Opposition leaders claim that democracy in Zambia is under threat as President Edgar Lungu and his Patriotic Front government scramble to hold on to power ahead of the elections scheduled for 11 August. As we reported previously, the opposition United Party for National Development (UPND) has grown in strength and confidence since its leader, Hakainde Hichilema, narrowly lost the presidential by-election that brought Lungu to power in 2015.
Low copper prices have constrained the government’s ability to respond to public concern regarding high unemployment, while the country’s most influential newspaper, The Post, has moved firmly into opposition to the government. The pressure appears to have told on the government, which now stands accused of a number of different irregularities. According to the respected Zambian commentator, Sishuwa Sishuwa, the level of accusations relating to preparations for the next election mean that a disputed outcome may soon be inevitable.
For example, The Post newspaper has carried accusations that the Electoral Commission of Zambia awarded the contract to bring the ballot papers to a little-known Dubai based firm – despite the fact that it quoted a price that was more than double the amount paid to the company that normally does the job, in order to facilitate economic and political malpractice. In response to such headlines, the Patriotic Front government appears to have leant on the Zambian Revenue Authority to call in debts owed by The Post, leading to a raid on the newspaper on 21 June.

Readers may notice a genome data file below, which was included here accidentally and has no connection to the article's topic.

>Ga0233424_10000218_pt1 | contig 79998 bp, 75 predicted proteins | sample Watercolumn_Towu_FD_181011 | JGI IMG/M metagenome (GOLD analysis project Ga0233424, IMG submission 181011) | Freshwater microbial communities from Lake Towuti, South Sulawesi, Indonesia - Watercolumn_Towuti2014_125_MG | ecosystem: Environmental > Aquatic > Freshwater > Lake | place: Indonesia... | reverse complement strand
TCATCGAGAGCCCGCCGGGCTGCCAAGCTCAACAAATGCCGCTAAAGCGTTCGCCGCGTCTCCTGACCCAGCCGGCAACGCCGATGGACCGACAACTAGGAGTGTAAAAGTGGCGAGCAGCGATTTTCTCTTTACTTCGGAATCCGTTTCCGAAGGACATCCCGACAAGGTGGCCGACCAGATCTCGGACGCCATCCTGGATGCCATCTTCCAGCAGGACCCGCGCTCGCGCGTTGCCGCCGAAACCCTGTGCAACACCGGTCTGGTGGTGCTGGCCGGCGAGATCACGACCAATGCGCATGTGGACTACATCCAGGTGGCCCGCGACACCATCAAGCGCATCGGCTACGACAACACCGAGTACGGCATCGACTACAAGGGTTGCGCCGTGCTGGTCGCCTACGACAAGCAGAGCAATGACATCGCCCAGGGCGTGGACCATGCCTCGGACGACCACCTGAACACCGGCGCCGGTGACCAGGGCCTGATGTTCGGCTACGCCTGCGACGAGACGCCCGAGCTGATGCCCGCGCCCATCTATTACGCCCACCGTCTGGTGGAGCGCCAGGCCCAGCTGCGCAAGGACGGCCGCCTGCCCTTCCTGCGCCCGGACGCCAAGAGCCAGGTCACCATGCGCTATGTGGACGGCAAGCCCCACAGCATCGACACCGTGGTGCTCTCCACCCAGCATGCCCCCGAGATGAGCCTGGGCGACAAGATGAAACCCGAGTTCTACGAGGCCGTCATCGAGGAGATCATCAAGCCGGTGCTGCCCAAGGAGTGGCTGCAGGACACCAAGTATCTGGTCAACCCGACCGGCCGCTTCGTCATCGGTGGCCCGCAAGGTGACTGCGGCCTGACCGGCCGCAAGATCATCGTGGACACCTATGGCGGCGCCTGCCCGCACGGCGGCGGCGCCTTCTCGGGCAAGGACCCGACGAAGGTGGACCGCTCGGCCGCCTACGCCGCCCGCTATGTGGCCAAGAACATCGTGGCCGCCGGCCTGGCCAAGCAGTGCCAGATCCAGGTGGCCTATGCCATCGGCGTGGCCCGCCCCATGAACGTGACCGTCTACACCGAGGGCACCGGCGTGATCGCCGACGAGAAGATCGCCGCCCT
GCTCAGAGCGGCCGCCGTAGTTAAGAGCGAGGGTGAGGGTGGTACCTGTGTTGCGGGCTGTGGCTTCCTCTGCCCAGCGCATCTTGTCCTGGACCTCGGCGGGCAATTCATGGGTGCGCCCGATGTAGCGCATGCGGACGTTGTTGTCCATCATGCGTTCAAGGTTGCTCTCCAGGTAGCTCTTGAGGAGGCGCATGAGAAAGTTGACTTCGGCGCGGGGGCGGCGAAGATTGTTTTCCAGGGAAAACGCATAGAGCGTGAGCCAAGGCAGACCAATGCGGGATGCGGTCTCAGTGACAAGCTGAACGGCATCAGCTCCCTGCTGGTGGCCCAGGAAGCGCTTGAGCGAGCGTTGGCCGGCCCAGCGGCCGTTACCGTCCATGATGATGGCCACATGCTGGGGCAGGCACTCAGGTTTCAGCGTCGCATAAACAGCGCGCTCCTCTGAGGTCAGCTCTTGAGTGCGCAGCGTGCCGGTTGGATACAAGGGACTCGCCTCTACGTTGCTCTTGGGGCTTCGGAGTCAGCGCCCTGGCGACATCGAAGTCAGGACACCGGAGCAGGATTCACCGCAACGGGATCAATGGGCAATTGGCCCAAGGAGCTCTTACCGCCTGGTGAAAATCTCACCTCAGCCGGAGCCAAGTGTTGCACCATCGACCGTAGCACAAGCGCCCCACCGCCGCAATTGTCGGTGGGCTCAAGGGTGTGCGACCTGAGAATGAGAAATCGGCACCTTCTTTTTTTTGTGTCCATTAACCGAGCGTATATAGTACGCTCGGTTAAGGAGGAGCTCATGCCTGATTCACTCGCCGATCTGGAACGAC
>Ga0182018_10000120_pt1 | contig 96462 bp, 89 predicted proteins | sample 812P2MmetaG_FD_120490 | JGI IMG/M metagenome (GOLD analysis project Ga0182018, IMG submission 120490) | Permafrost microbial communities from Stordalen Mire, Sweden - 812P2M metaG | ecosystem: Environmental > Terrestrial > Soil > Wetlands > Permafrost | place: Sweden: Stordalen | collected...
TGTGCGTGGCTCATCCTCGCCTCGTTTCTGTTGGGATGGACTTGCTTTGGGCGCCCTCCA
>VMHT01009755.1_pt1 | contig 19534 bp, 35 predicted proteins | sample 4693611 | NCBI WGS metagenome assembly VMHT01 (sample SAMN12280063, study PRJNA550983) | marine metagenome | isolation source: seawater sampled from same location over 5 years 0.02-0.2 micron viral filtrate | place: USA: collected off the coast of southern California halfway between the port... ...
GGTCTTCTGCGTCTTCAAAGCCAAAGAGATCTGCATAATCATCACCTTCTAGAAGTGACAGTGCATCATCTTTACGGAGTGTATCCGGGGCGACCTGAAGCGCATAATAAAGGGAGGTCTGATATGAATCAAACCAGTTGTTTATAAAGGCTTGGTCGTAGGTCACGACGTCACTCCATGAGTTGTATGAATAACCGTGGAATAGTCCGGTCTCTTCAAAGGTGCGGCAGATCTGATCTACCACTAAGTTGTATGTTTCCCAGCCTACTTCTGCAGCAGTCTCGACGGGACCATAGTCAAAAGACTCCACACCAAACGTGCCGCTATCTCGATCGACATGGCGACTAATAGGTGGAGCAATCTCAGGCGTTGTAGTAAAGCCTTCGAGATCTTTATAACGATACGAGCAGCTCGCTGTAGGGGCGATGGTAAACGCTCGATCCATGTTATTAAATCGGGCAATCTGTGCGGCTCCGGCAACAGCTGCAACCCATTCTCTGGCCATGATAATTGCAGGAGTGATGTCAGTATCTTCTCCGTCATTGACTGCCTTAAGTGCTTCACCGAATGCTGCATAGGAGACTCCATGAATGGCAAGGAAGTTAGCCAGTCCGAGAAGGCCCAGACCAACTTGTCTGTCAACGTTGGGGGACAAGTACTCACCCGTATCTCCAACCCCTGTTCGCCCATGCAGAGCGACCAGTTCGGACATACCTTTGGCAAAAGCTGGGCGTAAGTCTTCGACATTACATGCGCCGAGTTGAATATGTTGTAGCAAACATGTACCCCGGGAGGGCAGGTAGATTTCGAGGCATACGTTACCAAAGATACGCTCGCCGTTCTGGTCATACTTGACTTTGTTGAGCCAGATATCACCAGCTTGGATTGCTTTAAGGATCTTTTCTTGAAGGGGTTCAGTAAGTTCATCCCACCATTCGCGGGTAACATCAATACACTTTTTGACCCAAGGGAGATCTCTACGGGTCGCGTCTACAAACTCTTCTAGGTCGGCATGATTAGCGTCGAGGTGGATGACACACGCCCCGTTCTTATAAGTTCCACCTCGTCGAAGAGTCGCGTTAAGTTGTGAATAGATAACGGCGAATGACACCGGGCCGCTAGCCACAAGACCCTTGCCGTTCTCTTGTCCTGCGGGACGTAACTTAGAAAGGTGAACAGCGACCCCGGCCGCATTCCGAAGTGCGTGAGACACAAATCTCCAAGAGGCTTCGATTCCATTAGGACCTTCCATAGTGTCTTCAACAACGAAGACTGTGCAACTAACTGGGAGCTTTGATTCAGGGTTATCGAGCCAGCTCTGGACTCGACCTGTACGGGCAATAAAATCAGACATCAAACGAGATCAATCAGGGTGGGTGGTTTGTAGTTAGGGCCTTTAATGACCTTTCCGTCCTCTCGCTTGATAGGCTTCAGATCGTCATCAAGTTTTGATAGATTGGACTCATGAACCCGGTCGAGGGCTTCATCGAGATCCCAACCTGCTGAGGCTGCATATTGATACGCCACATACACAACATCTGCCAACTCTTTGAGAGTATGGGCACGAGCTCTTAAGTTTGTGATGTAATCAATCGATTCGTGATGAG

Worse still, rumours are now circulating that the government has developed a plan – Project 777 – on how to rig the elections that includes members of the military, Electoral Commission, the intelligence services and civil society. At the same time, the government stands accused of recruiting voters from neighbouring countries to vote in Zambia, with the UPND claiming that as many as 500,000 illegal voters have been added to the electoral roll. That President Lungu has felt the need to come out and publicly deny these accusations has done little to make them go away, or to boost the confidence of the opposition.